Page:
This is all happening at a very leisurely pace, and there are quite a lot of shots of dark, small town streets that are reminiscent of Halloween and The Fog. Fulci really is trying to channel Carpenter here, I feel. Add this to dialogue that is very dull and the film keeps losing pace between some quite effective, if gory, scenes. Its narrative engine is sputtering like a faulty Vespa. Another problem is the zombie sound effect, which is laughably bad even for 1980. It sounds like a wildcat with piles. At best it is reminiscent of one of those 'lizards dressed up as dinosaur' movies. Crap.

Meanwhile Mary and her creepy beau are talking to a priest who explains that Dunwich was 'built on the ruins of Salem', which must have come as a shock to anyone living in the actual Salem. Anyway, our supposed heroes are on the right road to Dunwich. Or even dunwich.



Back in the town built on the ruins of Salem pervy Bob has been discovered sleeping in a car, there's a kerfuffle, and the irate householder then uses a power drill on Bob's head. This is quite ludicrous and gratuitously stupid, even for a giallo. Poor old pervy Bob, the scapegoat.

Sandra and Jerry go to Moriarty and Sons, perhaps to inform them that a corpse has escaped. But there's nobody in, apparently. This pairing is just as creepy as the one between Mary and Hair Dye Guy, because while the age difference is smaller it is a doctor-patient relationship. This is a film badly in need of feminism as well as narrative pace.

At last, Mary and Sleazo have arrived at the graveyard and seach four the weird gravestone. Casually bad acting as they amble around while at the same time pointing out that it's almost All Hallows and the world could be about to end. Jerry the beardy psychiatrist arrives in search of the funeral parlour staff (why?), but he's sent Sandra somewhere else. More exposition about Father Thomas. 'It's a long story!' 'I'm just about ready to believe anything!' Tick-tock, people.

Now we adjourn to Jerry's office and all four principals are here, hooray! Then the windows burst open and a storm of maggots blankets the room in wrigglyness. It's one of the more effective scenes and presumably heralds the Apocalypse or at the very least a major fishing tournament. The maggot-covered phone rings! It's John-John - Emily has eaten her parents a bit. Oh dear. But at least now we're all on the same page re: zombies.

Rather a good scene at the Robbins place, with things spattered around the dining table. Frustrating, not for the first time, how well Fulci does this set piece. If only the whole thing looked this strong. It's a film of clunky exposition, few ideas, and bad acting redeemed by visual excess that borders on the hilarious at times.

So now the party consists of a little boy, two young woman, and two highly unsuitable boyfriends. Saving the world doesn't look like an option at this point. Now the two sleazy guys go off with Mary while Sandra is detailed to look after the recently orphaned kid. And now, in a crazy twist, Sandra is killed by Emily, who tears her brains out! Didn't see that coming.

John-John scarpers, and visually it's again an excellent scene. All bets are off. Emily reappears, but is dispelled when Jerry simply closes his eyes. I have no idea why. But this leaves Jerry to accompany Mary and her Poundshop Rockford to the graveyard for the showdown. Nobody has said how they will win this one...

Cut to the bar, where there's Schlitz on tap but the radio informs us that Dunwich is in a state of emergency. The proprietor shuts the door, unaware that teleporting zombies can still get him and his few remaining customers. And they do.

Meanwhile, in the graveyard, there's more ambling around as they search for the priest's tomb. It might be one of the newer ones, who knows? Oh, now Jerry points out that Thomas is buried in the family tomb, over there. Cue more standing about looking stupid. 'Guess what?' says Mary, who's been walking as slowly as the rest of them. 'It's All Saints Day now!'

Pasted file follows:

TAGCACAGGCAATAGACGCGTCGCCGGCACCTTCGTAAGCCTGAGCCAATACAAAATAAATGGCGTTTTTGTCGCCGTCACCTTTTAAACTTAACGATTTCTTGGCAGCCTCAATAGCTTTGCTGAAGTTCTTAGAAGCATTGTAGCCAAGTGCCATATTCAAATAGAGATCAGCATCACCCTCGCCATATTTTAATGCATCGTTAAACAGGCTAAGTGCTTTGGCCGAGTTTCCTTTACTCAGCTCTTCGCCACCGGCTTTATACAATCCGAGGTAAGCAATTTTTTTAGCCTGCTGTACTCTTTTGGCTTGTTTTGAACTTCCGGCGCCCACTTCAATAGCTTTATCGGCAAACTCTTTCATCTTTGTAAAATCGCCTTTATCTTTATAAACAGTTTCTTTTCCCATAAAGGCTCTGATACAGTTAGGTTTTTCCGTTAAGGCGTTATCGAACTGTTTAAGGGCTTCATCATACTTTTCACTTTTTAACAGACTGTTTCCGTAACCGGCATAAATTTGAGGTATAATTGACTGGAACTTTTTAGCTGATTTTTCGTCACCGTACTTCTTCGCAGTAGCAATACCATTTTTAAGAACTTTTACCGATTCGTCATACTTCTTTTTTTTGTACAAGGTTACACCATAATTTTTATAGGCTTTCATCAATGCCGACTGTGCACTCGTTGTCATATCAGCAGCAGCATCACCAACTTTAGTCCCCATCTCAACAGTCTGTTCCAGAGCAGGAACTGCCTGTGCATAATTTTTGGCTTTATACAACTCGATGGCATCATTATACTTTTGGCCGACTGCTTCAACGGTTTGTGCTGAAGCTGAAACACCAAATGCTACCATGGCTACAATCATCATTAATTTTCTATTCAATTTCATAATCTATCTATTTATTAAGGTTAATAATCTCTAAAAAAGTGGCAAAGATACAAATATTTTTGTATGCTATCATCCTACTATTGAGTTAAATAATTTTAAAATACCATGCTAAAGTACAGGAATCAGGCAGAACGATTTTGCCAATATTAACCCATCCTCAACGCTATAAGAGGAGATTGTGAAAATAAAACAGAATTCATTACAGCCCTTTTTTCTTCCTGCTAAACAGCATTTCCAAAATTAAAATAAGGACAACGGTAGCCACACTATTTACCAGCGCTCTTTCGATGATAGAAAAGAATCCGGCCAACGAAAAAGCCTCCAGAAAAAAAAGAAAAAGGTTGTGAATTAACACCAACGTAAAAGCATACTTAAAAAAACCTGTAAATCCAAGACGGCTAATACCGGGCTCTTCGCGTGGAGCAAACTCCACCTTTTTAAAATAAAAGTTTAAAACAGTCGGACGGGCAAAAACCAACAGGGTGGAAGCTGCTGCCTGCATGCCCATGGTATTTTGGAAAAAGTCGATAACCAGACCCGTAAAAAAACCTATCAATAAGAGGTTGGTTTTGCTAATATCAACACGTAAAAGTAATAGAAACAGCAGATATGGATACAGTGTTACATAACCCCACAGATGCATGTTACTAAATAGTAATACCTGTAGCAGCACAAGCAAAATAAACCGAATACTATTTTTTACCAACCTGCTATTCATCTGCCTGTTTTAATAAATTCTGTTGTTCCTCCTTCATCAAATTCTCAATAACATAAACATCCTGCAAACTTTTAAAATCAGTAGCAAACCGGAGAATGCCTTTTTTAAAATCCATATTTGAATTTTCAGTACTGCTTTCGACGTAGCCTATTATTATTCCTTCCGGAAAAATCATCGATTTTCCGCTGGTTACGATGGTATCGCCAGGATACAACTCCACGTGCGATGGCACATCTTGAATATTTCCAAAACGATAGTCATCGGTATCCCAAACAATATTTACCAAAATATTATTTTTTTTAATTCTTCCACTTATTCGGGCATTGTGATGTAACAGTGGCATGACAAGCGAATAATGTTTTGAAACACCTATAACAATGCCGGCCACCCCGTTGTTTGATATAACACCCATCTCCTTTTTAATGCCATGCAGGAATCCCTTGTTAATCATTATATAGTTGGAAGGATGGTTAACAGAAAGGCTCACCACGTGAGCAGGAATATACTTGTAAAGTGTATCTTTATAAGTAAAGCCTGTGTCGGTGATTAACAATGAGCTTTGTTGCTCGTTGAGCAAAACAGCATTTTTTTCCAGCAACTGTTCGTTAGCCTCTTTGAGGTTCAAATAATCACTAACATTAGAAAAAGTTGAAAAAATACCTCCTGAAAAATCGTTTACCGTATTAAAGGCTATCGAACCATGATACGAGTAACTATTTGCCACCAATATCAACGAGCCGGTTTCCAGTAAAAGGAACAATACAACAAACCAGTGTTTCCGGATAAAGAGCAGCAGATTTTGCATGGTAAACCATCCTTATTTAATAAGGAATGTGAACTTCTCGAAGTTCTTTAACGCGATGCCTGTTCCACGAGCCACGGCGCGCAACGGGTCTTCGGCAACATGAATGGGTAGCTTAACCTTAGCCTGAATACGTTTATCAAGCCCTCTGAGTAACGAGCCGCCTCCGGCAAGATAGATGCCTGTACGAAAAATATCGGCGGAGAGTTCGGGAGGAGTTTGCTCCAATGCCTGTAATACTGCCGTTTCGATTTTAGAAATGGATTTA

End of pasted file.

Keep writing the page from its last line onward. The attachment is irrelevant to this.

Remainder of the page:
At last the Three Stooges open the Thomas family tomb, sliding off a big slab to reveal the entrance to a huge catacomb. As one finds in small town New England. 'Be careful!' says Mary as Jerry climbs in. Lots of folk are buried in wall niches behind plaques. They find Father Thomas' cubbyhole, and fortunately a crowbar is handy so they can open it. Too late! The zombie priest has broken out of the other side.

Mary screams at rats and skeletons, then undead Sandra appears and kills Hair Dye Guy by hoiking his brains out. At last, a plot twist we can all get behind! Now Sandra does the stare at Mary, and Jerry must act. He stakes Sandra with a wooden stake that happens to have a sharp end. So teleporting zombies can be killed by the old anti-vampire method. Who knew?

Grecian 2000 cannot save him

Now they make their way to the centre of this other 'city of the dead' to find Father Thomas. Behind them all the dead come to life, and this is a very good scene by any standard. Visually it's perfect, and I'm struck by the way these white-haired zombies in a blue-lit world resemble the Morlocks in George Pal's The Time Machine. Are they supposed to be the Salem witches? Maybe.

Still, we find ourselves in some kind of underground temple with a nifty glass roof. Looks a bit Masonic. Just saying. It's a fairly low-budget gate of hell, but interesting. And here is Father Thomas, teleporting himself into the fray. How will they sort him out? Mary's bleeding from the eyes, now, as Jerry searches for something handy. Ah, here's a cross with a sharp end. He stabs the dangly teleporting priest and the Big Bad goes up in flames, as do all the other zombies. The music has become quite terrible by this point, slightly spoiling the denouement.

Now a couple of deputies are in the graveyard with John-John, and our surviving two heroes emerge from the tomb. 'Mary!' shouts the boy, running towards her (even though he barely knows her). So, all is well. Or is it?

The film ends, as it began, with a scream. It was not mine. Or was it?


1 comment:

Anonymous said...

I quite like this film, along with some other Lucio Fulci films. By no means are they perfect, but are still great evocations of macabre, spectral terror, and I think the complete disregard for character development and narrative coherence perfectly suits the films' eschatological notions.